Mackenzie Eaglen, a resident fellow at the American Enterprise Institute, a Washington, D.C.-based think tank, said the loss for Boeing will not be as significant given the company's volume of commercial aerospace work and given its mega-win in the new tanker procurement.
Richard Aboulafia, vice president of analysis at the Teal Group, a Virginia-based defense and aerospace market analysis firm, said, “This somewhat rearranges the chairs of the industrial base.” In the long run, Northrop Grumman will become the second combat aircraft prime after Lockheed Martin. Boeing has some hard choices to make, he said. The company can return to being an overwhelmingly commercial airliner manufacturer, which is what it was before it purchased McDonnell Douglas and Rockwell [International], or it can make a bid for Northrop Grumman’s aircraft unit and hope that Northrop would rather disaggregate its bomber program.
Dakota Wood, a senior research fellow for defense programs at the Heritage Foundation, a Washington, D.C.-based think tank, said the Northrop win, “keeps them in the aircraft manufacturing business. ... I don’t mean to oversimplify it, but clearly Lockheed Martin and Boeing have other things that they are involved in. ... They’ve got markets that keep their aerospace sectors in business. Northrop Grumman, with the bomber project, is going to keep their workforce busy for 10 to 15 years."
Todd Harrison, director of defense budget analysis and a senior fellow for the international security program at the Center for Strategic and International Studies, said today's source selection is only the beginning in the long road ahead for the bomber program.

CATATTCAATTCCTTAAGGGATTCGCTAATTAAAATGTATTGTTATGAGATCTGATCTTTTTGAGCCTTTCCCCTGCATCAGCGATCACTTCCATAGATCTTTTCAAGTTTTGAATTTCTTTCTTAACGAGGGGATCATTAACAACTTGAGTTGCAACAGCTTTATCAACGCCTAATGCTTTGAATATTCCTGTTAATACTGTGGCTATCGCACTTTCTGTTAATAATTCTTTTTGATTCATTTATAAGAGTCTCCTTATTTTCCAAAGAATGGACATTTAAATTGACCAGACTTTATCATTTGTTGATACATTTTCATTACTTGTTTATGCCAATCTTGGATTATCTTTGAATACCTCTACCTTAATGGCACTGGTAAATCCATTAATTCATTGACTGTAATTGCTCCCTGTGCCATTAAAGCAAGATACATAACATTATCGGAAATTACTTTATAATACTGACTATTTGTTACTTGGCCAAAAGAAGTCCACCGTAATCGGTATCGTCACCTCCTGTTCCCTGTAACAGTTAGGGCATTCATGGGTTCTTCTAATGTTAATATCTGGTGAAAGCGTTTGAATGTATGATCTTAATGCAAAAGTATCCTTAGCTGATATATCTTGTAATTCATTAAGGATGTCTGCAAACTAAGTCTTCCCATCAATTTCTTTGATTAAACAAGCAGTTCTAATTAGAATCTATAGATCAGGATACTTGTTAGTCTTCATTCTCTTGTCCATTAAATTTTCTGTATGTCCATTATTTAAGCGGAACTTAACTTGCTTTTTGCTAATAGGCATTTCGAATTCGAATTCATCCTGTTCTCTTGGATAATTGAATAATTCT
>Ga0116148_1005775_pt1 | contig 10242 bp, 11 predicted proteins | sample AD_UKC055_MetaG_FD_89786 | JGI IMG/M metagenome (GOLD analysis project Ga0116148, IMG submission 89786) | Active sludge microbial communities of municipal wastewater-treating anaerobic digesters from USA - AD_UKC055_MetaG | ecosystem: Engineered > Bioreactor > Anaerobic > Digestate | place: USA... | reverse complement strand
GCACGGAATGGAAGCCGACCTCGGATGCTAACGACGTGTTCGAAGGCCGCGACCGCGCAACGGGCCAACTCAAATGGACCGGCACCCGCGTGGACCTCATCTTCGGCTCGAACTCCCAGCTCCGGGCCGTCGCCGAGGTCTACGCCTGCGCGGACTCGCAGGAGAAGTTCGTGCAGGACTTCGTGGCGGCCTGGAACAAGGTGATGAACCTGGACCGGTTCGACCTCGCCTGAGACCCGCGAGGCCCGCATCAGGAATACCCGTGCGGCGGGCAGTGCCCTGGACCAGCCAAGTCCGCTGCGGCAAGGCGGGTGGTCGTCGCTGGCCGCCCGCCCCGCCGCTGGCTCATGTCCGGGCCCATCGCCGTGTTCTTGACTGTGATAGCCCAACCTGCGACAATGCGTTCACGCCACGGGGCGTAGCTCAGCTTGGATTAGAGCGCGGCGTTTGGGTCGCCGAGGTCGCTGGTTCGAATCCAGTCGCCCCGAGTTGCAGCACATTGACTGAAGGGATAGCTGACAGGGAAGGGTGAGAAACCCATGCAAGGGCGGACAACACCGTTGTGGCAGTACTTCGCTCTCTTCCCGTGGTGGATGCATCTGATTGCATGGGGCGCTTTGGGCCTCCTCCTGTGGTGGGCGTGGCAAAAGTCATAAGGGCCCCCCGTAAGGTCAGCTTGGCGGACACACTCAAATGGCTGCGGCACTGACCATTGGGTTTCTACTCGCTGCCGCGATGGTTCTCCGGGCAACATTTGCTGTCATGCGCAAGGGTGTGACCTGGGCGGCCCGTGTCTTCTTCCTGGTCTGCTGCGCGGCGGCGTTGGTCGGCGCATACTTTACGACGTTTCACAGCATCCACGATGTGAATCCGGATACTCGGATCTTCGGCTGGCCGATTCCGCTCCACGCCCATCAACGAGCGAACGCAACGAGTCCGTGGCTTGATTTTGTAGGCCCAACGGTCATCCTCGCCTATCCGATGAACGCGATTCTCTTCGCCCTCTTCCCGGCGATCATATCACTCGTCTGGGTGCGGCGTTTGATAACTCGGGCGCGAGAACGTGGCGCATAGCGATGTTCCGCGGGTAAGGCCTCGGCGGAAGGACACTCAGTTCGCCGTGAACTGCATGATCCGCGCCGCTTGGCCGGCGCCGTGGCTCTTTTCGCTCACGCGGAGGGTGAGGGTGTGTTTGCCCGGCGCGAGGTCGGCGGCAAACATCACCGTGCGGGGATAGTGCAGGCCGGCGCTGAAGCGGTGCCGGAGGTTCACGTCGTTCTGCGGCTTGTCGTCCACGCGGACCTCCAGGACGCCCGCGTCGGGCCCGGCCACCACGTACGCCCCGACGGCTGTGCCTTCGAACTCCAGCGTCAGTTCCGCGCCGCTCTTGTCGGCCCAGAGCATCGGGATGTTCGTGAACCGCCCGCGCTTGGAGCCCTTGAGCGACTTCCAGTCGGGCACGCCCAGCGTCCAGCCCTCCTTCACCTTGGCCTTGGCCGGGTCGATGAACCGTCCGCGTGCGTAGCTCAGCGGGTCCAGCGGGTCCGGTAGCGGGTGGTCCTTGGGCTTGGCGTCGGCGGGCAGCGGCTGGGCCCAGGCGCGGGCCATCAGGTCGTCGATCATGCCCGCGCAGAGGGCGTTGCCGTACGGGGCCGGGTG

"Despite all of the technological maturity that the Air Force has been touting for this program, the reality is that this marks the beginning of development, not the end," he told National Defense. "The big challenge ahead is to take all of those technologies and integrate the components into an overall operational aircraft and that integration period that they're just beginning involves a lot of risk."
Though there has been speculation regarding how this decision might affect the industrial base, Harrison said it is too soon to tell. "Right after source selection it's too soon to tell what this is actually going to do to industry other than there's a lot of potential for a shakeup" among the top defense primes.
A protest by the Lockheed, Boeing team would only add to this uncertainty, he noted. "If there is a protest, it's just going to delay the whole process and we won't see any real movement in industry until the protest is resolved."
"Regardless of the winner, this is great for the industrial base," said Mark Gunzinger, a senior fellow at the Center for Strategic and Budgetary Assessments. "There has been a dearth of major military aircraft programs," he said, adding that the service has been working to establish a new bomber program for at least 15 years. The procurement of this combat aircraft compared to what the Defense Department has funded in the past "is going to be a huge shot in the arm for the defense industry at large, not just Northrop," he said.
Topics: Aviation, Tactical Aircraft